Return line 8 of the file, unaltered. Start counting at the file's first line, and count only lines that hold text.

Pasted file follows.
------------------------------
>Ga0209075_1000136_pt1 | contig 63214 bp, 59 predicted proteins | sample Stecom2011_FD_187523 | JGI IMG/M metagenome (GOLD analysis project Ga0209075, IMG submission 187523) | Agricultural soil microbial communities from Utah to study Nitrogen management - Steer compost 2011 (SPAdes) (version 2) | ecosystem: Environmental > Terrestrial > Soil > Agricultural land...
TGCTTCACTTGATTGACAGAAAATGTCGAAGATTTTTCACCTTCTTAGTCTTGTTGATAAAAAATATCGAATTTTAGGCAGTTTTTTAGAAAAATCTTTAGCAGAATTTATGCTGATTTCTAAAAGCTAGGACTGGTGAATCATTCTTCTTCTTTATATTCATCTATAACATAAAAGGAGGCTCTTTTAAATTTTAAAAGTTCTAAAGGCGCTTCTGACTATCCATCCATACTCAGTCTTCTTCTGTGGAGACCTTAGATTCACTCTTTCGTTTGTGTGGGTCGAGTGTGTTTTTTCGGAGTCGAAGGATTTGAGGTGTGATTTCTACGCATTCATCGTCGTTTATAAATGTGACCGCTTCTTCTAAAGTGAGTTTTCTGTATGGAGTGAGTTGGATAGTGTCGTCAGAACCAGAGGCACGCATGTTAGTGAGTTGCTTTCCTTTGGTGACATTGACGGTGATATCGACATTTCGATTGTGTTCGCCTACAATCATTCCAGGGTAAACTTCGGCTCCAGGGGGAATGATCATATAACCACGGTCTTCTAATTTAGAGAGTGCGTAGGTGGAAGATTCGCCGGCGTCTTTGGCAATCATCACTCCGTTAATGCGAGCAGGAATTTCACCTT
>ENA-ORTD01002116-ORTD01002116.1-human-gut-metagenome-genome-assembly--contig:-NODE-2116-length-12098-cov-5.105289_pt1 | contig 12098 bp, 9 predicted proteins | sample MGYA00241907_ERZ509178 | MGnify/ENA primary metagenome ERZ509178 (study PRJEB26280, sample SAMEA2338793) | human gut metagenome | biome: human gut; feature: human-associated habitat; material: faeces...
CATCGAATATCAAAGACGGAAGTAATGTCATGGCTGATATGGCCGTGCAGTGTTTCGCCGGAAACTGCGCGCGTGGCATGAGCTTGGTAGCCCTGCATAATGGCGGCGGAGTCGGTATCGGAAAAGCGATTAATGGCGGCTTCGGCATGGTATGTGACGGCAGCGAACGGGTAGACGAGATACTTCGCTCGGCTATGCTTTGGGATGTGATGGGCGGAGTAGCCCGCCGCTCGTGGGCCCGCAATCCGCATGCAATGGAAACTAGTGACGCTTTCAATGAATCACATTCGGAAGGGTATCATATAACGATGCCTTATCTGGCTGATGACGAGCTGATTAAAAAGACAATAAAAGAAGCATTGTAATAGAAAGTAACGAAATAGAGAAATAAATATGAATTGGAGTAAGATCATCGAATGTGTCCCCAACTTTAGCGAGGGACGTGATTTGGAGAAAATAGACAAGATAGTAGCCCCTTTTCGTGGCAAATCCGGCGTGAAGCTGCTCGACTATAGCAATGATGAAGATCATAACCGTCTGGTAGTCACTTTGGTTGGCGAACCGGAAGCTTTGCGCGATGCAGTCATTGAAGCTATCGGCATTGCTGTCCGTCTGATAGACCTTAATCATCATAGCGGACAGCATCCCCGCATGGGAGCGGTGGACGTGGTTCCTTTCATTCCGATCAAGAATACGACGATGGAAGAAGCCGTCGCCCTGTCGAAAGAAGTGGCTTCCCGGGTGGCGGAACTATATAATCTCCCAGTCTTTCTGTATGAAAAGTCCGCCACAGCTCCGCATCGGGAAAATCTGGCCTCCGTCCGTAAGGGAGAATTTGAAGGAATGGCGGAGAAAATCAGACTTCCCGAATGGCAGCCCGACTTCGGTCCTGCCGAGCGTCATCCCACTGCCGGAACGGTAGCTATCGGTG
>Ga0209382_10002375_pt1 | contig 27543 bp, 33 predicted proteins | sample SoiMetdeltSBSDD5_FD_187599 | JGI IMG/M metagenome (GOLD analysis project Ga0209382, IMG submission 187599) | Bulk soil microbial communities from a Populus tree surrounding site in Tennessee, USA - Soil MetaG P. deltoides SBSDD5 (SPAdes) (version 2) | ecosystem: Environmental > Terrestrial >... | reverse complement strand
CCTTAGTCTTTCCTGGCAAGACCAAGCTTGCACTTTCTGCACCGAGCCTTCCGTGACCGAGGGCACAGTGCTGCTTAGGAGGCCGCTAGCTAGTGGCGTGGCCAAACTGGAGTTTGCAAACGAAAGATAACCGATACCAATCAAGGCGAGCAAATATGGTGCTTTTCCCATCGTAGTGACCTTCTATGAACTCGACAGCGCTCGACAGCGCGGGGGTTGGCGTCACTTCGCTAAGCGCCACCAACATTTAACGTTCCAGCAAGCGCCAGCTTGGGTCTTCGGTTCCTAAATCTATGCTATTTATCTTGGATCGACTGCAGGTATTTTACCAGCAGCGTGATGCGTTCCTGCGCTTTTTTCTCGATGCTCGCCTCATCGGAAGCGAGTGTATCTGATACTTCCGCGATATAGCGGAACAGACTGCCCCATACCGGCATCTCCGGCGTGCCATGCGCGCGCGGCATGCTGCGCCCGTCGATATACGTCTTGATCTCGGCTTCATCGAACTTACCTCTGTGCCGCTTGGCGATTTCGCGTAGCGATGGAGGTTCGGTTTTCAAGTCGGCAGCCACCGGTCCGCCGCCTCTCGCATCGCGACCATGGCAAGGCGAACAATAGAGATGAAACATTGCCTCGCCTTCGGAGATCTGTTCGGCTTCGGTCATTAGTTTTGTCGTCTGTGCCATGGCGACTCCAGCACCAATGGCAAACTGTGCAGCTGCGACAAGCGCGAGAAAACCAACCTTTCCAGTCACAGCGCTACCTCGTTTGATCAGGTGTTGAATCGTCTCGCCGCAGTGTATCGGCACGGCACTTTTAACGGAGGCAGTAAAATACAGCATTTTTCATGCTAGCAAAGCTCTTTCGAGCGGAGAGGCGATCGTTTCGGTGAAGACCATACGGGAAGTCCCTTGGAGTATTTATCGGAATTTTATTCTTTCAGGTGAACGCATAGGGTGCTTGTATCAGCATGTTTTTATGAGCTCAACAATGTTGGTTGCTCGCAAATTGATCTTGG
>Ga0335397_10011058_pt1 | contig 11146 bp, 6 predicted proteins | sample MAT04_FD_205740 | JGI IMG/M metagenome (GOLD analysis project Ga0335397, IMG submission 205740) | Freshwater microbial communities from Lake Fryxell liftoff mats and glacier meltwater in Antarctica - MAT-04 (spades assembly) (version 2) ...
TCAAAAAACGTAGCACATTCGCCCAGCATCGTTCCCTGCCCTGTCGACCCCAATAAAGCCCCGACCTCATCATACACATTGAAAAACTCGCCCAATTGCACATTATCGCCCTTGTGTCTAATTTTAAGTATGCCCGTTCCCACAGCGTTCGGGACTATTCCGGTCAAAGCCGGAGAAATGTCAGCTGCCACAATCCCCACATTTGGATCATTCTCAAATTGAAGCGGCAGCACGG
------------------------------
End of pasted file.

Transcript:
TCAAAAAACGTAGCACATTCGCCCAGCATCGTTCCCTGCCCTGTCGACCCCAATAAAGCCCCGACCTCATCATACACATTGAAAAACTCGCCCAATTGCACATTATCGCCCTTGTGTCTAATTTTAAGTATGCCCGTTCCCACAGCGTTCGGGACTATTCCGGTCAAAGCCGGAGAAATGTCAGCTGCCACAATCCCCACATTTGGATCATTCTCAAATTGAAGCGGCAGCACGG